From Kagero we have the second part of their history of the P-47D units of the “mighty eighth” called “Thunderbolts of the US Army air Force” This book chronicles the operations of this rugged aircraft from March 1944 - May 1945. It is full of great pictures and pilots accounts of the kill or be killed air battles in the last months of the war – click on below to see what we found out about the book when we read it….
Kagero Air Battles: 17 - Thunderbolts of the U.S. 8th Army Air Force March 1944 – May 1945
Written by: Thomas Szlagor
Written by: Thomas Szlagor
Pages: 96 pages
Format: Soft cover A4 (210x297 mm)
ISBN: ISBN 978-83-61220-82-4
RRP: € 16.93 from The Kagero Bookshop online
Thunderbolts of the U.S. 8th Army Air Force March 1944 – May 1945 is the seventeenth book in Kagero “Air Battles” series and for this reviewer couldn’t come too soon. I have the first of this two part series and the pilot’s accounts especially had me riveted by the realism as I read their stories. This second book promises more of the same, with ninety-six pages packed full of text and one hundred and eight large format black and white pictures including eight full colour shots as well as aircraft profiles. The book is a matted A4 format cover with great art work and the pages are a similar patted finished stock.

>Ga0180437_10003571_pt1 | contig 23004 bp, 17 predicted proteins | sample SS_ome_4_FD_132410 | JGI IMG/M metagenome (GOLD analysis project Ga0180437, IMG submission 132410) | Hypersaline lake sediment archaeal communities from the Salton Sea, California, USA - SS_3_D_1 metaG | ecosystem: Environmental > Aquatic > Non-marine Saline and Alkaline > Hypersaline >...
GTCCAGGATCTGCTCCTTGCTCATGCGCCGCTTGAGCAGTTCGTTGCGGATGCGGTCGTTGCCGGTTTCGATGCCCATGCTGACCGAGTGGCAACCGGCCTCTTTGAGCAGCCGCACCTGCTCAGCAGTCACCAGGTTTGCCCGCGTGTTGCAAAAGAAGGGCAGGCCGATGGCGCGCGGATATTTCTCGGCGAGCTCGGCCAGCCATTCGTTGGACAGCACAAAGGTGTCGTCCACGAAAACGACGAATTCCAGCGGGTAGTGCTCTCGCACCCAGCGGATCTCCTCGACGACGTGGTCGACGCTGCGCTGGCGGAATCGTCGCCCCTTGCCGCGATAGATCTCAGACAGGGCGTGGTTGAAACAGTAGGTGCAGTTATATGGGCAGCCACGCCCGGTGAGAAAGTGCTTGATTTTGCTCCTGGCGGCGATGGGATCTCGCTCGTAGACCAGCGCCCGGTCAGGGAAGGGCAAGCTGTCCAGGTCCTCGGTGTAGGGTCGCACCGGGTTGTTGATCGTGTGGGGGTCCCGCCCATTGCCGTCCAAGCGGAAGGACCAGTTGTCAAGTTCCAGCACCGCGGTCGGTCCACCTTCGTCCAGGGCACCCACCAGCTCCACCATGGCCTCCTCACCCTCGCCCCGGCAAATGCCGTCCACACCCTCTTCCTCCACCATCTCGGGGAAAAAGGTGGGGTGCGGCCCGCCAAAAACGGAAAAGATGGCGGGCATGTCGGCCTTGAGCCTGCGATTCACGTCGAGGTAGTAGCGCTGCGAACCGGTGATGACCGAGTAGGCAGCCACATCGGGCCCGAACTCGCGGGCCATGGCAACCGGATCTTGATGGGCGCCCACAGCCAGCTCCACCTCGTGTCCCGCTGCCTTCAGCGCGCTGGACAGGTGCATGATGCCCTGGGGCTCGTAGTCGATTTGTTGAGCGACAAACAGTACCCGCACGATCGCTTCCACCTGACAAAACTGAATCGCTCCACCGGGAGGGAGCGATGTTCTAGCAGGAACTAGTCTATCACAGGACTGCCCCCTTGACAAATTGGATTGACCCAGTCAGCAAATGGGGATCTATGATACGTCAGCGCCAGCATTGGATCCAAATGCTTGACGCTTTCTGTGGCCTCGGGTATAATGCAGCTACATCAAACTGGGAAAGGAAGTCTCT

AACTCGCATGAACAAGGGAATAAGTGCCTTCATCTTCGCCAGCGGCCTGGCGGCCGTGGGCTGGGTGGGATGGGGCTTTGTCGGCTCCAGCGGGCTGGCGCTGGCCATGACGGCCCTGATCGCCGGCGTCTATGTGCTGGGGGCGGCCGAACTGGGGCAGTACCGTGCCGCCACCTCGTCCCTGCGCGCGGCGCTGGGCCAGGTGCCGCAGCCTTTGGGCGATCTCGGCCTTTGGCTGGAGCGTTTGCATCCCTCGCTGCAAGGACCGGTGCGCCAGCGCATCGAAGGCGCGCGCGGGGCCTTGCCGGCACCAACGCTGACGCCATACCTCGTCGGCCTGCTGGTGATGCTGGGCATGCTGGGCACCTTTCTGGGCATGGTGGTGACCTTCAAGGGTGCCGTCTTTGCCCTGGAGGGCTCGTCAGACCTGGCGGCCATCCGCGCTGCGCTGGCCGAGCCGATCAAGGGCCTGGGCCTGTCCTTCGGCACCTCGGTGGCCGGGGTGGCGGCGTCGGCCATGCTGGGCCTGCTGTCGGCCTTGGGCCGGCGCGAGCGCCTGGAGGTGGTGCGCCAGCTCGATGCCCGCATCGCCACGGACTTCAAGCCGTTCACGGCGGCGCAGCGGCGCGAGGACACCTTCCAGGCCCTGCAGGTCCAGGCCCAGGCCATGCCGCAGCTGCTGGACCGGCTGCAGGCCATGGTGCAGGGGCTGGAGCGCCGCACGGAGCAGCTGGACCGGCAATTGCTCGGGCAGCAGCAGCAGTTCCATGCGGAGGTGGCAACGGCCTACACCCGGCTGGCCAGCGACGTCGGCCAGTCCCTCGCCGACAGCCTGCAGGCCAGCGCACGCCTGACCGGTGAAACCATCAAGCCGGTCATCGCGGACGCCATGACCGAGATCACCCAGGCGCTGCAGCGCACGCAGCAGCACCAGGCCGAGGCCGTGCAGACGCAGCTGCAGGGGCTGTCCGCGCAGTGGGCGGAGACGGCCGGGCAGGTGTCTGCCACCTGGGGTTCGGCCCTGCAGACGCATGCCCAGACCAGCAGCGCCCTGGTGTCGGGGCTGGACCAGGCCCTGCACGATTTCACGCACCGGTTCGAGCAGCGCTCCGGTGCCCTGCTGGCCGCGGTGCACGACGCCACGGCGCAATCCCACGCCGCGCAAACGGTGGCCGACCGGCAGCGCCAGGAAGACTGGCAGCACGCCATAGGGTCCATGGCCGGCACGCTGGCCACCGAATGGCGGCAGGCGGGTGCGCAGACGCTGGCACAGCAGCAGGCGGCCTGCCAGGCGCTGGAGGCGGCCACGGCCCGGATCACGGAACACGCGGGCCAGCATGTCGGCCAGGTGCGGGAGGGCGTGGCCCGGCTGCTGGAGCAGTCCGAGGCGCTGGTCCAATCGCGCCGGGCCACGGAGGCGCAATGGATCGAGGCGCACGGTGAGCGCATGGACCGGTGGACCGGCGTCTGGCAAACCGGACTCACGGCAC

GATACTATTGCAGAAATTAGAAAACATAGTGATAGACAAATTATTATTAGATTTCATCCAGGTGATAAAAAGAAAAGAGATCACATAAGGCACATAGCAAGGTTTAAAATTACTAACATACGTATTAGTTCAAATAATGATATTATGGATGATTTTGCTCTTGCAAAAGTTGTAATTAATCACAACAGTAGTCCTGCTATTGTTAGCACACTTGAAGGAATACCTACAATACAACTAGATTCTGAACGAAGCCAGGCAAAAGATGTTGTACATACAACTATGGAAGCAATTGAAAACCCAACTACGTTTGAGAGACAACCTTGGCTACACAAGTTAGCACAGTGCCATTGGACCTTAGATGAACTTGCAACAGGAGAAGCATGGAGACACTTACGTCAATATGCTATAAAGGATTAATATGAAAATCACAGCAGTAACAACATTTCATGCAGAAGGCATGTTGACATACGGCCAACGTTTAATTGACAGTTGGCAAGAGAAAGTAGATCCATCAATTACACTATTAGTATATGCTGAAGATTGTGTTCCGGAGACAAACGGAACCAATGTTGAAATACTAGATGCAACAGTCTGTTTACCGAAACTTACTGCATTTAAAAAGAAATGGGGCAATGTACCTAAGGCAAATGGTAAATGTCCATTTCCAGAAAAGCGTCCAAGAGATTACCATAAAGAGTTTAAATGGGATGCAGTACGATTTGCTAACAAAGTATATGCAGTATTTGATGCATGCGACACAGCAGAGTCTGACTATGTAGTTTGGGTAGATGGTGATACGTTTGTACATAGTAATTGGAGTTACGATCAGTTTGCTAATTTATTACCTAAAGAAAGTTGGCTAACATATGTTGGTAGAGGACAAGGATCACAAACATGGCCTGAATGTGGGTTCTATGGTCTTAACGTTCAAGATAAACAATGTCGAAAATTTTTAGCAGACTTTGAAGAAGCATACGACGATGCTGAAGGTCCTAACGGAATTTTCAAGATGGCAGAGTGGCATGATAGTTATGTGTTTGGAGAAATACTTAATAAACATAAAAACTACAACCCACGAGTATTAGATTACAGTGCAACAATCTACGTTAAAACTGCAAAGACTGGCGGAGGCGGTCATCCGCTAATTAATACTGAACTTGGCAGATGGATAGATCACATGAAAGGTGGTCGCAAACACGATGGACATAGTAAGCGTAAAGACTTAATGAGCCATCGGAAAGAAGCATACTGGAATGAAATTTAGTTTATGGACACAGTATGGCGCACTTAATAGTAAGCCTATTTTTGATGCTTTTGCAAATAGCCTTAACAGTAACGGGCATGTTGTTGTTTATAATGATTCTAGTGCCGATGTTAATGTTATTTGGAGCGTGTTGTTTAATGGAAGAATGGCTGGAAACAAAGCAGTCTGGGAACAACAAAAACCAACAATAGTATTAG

Kagero second book in the history of the Eighth air force’s P-47 Thunderbolts wastes no time in taking straight off from where the first book left off –the second half of 1944 and the Second World War in the skies of Europe. You go straight in to a great story in the introduction of the book. Pilots telling of a massive air battle with German air units, the pilots using such familiar aces names like “Dave” (56thfg commander David Schilling) like you are there and know the person they are speaking about. It is this lack of formality which really helps you connect with these pilot’s stories so easily. The text of the book is engaging and never really boring to read.
Most of the book however is a day by day recollection of the 8th air Forces thunderbolt groups at that time. This book goes from covering nine P-47 fighter groups at the start of the book to only one at the end of the story – the most famous of all of the P-47 groups the 56th fighter group.
The story starts with the spring air offensive against the Germans. It recounts the trials of these aircraft based in England and the struggle against the relative needs of supporting the bombers driving deep into Germany against the relative short ranges of their aircraft at that time. Accounts tell of the use of droptanks to remedy this lack of range and how the thunderbolt pilots used this to penetrate deep into the continent in their attacks. These missions changed from just escort duties into what was to become what the thunderbolt became best known for – the destruction of the Third Reich’s ability to wage war by attacking it from the air in straffing attacks.